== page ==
I read Boulle's Planet of the Apes years and years ago, and I remember really enjoying it without knowing quite why--except that it was better (of course) than the movie(s). Last semester, I was designing a class called 'Science Fact and Fiction,' which combines science writing with science fiction, showing where the boundaries are blurred but also how science fiction can often express the same ethical concerns (chiefly through metaphors) that you find in the majority of science writing. I wanted a book that connected somewhat with Skloot's The Immortal Life of Henrietta Lacks and for some reason this book came up. So I assigned it without re-reading it, knowing I would get to it eventually and that, somehow, the connection would make sense.
And it did--just more than I realized. Planet of the Apes is an astounding book which is at once full of ideas and philosophy, but also a cracking good read--I literally could not put the book down, even though I remembered all the plot points. What surprised me most was the frame story which is removed from the film (as are many other prominent features): a vacationing couple is traveling through space in a kind of cosmic sail boat, and they run across a message in a bottle: the message, written in an obscure Earth language (French), contains the entire story. And strangest of all, it claims to be about human beings. The couple is very amused by this, and later we find out why (and you probably have as well).
The gist of the story is the journalist, Ulysse Merou, who travels across space with two companions to discover new worlds and escape the human race. Coincidentally, they find another earth-like planet full of people...who are little more than animals. He is soon captured and caged, made to mate in public and beg for food by his captors, the various groups of apes on planet Soror: the governing gorillas, the official orangutans, and the scientist chimpanzees. Using his knowledge of mathematics, he establishes contact with Zira, one of the head scientists, and convinces her of his humanity--or in this case, 'apeness.' She leads a secret crusade to turn the tables on the tradition-bound orangutans, and prove that man is an intellectual animal like themselves. Once he proves this to the simian world, Ulysee goes on an archaeological expedition with Zira's fiance, Cornelius, to unearth the remains of a 10,000 year-old city once populated by...humans.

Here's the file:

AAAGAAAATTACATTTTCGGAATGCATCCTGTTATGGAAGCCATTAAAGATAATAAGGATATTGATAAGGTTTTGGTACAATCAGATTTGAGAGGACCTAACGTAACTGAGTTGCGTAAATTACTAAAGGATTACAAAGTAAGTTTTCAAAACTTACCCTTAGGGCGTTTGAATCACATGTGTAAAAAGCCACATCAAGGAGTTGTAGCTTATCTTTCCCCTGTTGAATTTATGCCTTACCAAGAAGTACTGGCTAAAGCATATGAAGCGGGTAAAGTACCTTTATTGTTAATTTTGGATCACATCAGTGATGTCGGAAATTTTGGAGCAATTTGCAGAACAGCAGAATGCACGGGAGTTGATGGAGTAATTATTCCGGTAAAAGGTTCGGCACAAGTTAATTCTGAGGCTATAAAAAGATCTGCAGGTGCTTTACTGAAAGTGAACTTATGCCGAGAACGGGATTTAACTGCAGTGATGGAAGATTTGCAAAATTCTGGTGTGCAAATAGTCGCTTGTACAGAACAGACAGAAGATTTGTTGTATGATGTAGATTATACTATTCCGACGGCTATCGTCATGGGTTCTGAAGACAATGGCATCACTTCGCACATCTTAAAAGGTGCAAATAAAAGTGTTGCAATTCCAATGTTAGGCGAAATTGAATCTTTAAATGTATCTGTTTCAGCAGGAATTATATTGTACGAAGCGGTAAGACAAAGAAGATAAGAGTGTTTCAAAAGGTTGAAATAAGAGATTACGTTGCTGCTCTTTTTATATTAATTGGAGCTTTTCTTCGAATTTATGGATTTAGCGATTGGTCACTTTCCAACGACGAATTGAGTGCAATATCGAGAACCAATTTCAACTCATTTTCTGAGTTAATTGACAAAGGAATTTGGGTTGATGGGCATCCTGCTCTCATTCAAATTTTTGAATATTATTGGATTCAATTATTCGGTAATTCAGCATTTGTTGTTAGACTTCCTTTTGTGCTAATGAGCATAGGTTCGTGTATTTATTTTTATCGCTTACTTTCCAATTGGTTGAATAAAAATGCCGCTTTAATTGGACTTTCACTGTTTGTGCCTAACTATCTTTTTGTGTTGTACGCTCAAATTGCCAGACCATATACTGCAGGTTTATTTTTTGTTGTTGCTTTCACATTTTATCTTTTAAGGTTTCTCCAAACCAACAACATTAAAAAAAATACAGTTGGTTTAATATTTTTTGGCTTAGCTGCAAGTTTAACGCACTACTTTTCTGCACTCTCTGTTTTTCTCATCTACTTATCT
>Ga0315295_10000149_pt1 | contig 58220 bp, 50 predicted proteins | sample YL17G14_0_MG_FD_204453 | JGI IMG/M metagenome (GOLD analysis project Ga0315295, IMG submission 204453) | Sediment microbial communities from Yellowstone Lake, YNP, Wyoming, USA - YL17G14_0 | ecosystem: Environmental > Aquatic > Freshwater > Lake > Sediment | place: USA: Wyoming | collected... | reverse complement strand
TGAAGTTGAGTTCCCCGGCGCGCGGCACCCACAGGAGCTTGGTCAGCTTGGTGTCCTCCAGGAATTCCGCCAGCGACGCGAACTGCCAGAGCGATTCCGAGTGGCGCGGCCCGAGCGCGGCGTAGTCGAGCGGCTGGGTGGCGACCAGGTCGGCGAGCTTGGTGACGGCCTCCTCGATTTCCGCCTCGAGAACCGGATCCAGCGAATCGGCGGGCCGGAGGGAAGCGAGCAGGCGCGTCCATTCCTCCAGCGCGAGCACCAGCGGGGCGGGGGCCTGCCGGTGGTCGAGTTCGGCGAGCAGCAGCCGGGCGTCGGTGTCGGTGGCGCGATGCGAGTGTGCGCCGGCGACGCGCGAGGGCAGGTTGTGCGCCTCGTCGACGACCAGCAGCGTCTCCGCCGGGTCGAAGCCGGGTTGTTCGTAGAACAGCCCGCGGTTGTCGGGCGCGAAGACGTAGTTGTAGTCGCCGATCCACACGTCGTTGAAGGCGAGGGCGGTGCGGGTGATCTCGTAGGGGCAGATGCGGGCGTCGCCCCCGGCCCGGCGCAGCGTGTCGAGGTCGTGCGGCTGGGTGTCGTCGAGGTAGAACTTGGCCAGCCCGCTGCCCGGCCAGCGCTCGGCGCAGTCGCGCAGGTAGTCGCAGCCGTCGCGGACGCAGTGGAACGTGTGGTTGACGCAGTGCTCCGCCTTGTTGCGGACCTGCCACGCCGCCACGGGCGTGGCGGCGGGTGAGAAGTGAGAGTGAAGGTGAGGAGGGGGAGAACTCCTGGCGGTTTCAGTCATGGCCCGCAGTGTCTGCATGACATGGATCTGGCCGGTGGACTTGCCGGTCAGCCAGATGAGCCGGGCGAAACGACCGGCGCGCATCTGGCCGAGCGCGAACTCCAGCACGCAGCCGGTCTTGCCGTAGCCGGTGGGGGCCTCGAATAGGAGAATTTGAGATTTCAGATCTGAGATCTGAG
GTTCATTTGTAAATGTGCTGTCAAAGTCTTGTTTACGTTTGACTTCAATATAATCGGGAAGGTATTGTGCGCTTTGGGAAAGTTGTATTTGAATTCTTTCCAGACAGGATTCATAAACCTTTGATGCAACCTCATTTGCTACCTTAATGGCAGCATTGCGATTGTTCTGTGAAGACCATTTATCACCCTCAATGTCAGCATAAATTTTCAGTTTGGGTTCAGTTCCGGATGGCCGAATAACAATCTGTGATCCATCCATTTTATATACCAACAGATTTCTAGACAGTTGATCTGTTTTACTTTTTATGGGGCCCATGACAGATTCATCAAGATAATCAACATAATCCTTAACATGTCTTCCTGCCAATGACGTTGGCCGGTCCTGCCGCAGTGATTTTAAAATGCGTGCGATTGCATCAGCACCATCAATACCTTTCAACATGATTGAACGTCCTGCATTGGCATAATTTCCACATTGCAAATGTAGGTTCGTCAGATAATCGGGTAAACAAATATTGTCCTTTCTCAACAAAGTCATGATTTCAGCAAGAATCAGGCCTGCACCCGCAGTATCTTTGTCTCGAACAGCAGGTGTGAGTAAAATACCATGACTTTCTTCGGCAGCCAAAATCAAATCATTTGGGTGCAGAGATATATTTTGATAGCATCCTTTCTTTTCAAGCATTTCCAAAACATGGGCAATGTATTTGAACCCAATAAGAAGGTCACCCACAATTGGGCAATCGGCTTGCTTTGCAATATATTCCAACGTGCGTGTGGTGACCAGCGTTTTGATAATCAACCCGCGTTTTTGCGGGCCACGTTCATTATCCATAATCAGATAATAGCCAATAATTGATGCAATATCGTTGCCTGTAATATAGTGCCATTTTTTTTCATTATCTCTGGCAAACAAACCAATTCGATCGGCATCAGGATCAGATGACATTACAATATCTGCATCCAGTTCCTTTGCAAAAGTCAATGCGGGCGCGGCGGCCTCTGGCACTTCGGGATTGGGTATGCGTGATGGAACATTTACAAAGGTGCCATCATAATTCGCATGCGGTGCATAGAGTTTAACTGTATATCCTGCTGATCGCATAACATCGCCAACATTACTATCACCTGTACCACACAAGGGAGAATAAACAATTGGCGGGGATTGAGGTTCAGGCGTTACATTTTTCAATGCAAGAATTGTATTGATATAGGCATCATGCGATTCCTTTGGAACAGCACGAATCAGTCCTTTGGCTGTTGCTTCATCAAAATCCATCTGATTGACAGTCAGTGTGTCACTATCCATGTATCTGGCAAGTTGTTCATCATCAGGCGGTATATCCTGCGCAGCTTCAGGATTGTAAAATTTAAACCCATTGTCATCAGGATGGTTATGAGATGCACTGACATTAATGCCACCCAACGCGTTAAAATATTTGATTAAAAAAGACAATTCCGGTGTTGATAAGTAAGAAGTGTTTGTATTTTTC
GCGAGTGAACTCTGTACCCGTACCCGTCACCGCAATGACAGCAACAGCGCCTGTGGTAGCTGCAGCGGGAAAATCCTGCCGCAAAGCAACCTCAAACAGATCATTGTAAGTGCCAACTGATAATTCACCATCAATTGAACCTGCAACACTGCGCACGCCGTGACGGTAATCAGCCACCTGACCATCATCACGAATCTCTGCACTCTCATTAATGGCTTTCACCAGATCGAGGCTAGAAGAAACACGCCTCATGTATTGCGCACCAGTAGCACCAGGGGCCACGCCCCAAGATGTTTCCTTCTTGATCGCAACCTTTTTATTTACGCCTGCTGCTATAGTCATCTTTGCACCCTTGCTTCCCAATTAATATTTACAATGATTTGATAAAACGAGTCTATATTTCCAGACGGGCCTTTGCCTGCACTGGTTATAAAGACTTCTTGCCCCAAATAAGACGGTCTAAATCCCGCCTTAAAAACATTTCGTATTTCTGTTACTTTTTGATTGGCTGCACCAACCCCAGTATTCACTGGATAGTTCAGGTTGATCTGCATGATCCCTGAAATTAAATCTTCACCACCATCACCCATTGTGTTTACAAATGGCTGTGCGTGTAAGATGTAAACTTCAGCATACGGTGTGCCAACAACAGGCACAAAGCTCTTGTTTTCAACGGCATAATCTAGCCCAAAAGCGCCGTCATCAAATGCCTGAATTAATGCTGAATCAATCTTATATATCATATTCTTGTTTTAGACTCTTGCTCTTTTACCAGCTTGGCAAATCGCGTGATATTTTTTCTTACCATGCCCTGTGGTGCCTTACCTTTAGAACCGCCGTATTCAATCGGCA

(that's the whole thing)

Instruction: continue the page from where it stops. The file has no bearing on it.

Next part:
Far from being a mere escapist fiction, the book uses the metaphor of apes to explore many issues humanity was facing in the 60's, such as race, scientific progress, the intellectual capability of mankind, and the foundations of education itself. One of the central arguments of the book is how easily we can slide from our intellectual heights to the slime of savagery; mankind is not superior, but must work at it, and is always in danger of falling prey to convention and political agendas. The fate of mankind may seem a bit far-fetched in the book, but again, the work is a metaphor for Boulle's own fears of how easily we abandon the life of the mind for mere comfort--a classic science-fiction theme also explored in Wells' The Time Machine.
But despite all my protestations of its greatness and importance, at the end of the day it's simply a well-written, exciting, living work. You believe in it, though the science is a bit improbable and Ulysse can be a somewhat exasperating narrator. Best of all, it's short and makes its point very succinctly--something a lot of modern-day authors could learn from! I can't recommend it highly enough, and hope some of my students enjoyed it as much as I did (the verdict is still out on that one...)